Big celebration planned for The Harder They Come 45th Anniversary

by Howard Campbell

MIAMI – The 45th anniversary of The Harder They Come may have gone unnoticed this year in Jamaica, where it was filmed and first released, but the family of director Perry Henzell are planning a big celebration to mark its United States debut.

Henzell died from cancer in 2006, but his daughter Justine Henzell has tirelessly overseen the movie’s legacy. She said plans for a series of commemorative events in the US will be unveiled in early 2018.

The Harder They Come opened in the United States in February, 1973, playing in small theaters. It premiered in June, 1972 in Kingston, Jamaica’s capital and drew record crowds.

Starring singer Jimmy Cliff as Ivan, The Harder They Come is based on the exploits of Ivanhoe ‘Rhyghin’ Martin, a notorious gunman who terrorized sections of Kingston during the late 1940s.

Henzell also co-wrote the screenplay, with Trevor Rhone. It accurately portrayed Kingston’s underworld and corrupt operations of the Jamaican music business.

Cliff’s character was a country boy who moved to Kingston seeking a career in music. He turned to crime after failing to break the ‘big man’ system that ran the music industry.

Most of the songs on The Harder They Come soundtrack, such as Wonderful World, Beautiful People, Sitting In Limbo and the title track, were done by Cliff. Others, like The Melodians’ By The Rivers of Babylon and Pressure Drop by Toots And The Maytals, helped introduce reggae to an international audience.

Among the people who saw The Harder They Come for the first time in 1973 was Roger Steffens, a Viet Nam War veteran who lived in Los Angeles.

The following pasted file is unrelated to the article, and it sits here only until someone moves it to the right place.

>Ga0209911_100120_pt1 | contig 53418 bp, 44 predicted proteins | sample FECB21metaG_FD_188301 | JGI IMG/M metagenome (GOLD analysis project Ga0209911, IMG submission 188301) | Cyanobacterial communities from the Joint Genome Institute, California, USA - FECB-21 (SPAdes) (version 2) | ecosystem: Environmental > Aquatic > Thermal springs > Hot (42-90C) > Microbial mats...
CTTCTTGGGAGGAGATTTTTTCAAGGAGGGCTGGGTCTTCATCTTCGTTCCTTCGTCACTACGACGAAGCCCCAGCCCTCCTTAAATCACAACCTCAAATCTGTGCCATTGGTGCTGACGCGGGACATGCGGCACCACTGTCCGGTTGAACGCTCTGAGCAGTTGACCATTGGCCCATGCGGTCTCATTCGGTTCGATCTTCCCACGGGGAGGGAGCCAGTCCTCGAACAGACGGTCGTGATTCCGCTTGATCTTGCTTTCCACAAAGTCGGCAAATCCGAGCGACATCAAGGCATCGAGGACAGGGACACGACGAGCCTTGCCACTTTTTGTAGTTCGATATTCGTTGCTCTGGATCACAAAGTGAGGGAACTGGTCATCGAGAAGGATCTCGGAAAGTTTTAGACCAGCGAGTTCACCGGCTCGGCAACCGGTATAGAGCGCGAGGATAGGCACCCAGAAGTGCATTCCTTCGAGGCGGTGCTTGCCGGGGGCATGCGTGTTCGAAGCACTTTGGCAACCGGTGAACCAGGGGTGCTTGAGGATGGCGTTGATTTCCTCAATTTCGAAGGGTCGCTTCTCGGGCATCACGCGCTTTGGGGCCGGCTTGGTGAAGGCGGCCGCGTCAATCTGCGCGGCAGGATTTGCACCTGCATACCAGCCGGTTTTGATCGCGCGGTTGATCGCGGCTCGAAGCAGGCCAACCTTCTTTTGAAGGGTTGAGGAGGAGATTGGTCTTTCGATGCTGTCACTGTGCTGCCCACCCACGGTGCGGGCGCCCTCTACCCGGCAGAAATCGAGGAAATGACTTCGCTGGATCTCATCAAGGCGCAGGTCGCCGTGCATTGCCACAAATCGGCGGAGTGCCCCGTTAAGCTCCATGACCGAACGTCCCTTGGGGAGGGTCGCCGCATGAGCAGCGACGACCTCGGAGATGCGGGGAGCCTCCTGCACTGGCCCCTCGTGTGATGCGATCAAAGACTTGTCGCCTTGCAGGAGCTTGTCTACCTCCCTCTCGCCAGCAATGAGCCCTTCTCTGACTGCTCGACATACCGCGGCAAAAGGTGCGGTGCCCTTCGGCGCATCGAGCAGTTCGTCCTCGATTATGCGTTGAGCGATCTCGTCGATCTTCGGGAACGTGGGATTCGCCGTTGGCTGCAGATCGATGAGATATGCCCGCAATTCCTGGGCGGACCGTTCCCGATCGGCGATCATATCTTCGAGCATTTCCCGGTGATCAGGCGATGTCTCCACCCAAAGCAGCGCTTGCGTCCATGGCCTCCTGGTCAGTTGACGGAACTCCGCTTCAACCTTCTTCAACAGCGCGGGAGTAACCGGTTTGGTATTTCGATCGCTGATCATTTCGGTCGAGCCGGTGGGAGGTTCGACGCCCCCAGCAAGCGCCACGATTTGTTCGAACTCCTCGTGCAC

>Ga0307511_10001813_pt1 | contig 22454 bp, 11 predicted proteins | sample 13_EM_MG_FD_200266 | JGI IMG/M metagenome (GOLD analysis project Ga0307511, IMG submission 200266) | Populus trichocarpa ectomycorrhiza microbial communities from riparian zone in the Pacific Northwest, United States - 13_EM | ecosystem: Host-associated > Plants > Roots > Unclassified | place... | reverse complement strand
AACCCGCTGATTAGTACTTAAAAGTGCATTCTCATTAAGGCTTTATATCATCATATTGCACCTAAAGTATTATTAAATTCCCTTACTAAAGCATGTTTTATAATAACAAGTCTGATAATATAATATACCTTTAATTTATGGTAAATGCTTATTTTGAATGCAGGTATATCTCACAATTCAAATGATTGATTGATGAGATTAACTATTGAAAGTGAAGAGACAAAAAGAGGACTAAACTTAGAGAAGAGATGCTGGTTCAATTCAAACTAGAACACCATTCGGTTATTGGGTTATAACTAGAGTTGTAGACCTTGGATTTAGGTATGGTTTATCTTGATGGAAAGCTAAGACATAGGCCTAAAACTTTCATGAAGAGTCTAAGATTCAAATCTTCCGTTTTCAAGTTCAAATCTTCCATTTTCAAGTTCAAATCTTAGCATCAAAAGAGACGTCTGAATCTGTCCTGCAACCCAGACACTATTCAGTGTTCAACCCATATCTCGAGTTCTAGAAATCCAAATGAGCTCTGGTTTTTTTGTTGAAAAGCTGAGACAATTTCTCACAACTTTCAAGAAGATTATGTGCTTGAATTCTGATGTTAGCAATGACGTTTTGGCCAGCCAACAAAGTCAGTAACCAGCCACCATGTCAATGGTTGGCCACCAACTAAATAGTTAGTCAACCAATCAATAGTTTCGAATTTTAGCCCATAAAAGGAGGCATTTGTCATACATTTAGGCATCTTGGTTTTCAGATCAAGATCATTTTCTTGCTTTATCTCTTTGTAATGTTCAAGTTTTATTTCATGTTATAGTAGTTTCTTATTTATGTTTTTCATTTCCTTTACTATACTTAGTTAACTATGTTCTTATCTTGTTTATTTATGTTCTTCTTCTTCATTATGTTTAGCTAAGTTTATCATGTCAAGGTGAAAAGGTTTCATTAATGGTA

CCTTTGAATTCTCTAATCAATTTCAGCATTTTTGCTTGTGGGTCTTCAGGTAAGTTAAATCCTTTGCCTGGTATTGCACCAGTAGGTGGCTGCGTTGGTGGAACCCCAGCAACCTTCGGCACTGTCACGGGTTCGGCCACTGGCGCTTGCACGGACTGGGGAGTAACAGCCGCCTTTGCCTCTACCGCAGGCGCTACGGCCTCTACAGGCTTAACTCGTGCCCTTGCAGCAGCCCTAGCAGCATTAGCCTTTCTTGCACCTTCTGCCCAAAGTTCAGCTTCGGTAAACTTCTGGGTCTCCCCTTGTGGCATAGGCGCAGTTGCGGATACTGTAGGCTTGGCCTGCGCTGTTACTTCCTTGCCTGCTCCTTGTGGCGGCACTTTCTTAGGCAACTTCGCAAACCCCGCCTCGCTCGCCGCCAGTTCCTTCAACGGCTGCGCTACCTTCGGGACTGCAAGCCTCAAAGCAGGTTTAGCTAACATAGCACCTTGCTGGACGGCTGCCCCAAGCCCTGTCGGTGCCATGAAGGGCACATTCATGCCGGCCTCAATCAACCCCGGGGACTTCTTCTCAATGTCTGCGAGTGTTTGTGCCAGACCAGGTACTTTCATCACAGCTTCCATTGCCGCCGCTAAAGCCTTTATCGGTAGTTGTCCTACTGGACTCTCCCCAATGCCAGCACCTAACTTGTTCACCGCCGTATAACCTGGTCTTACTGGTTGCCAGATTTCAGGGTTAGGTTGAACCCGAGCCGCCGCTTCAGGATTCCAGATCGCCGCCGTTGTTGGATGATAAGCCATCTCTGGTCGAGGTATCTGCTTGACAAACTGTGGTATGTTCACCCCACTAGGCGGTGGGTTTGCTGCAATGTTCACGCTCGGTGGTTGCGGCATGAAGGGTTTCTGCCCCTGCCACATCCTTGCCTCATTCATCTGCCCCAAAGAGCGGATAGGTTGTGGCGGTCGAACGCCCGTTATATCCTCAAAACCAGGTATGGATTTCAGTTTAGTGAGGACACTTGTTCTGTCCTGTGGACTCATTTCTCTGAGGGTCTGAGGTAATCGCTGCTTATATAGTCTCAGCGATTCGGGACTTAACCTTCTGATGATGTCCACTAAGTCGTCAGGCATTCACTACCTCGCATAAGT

Jimmy Cliff The Harder They Come celebrates its 45th anniversary

“I first saw The Harder They Come in late June, 1973 while living in Berkeley. The day before I had read an incredible article in Rolling Stone by Michael Thomas, which introduced me (and hordes of other adventurous music fans) to reggae and Rasta. That same day I bought the Wailers Catch A Fire LP, and the next evening ventured to a tiny northside theater that held about 40 people to see the film,” Steffens recalled. “During the chalice scene, everyone in the hall lit up and the screen became obscured by the giant cloud of ‘spliff’ smoke. I bought the soundtrack on the way home at Tower Records, and my life has never been the same since that week.”

Other Americans and Europeans who saw The Harder They Come in the next two years had a similar feeling. Because its release coincided with the rise of Bob Marley, it is credited with reggae’s worldwide emergence in the early and mid 1970s.



South Florida Caribbean News

The SFLCN.com Team provides news and information for the Caribbean-American community in South Florida and beyond.

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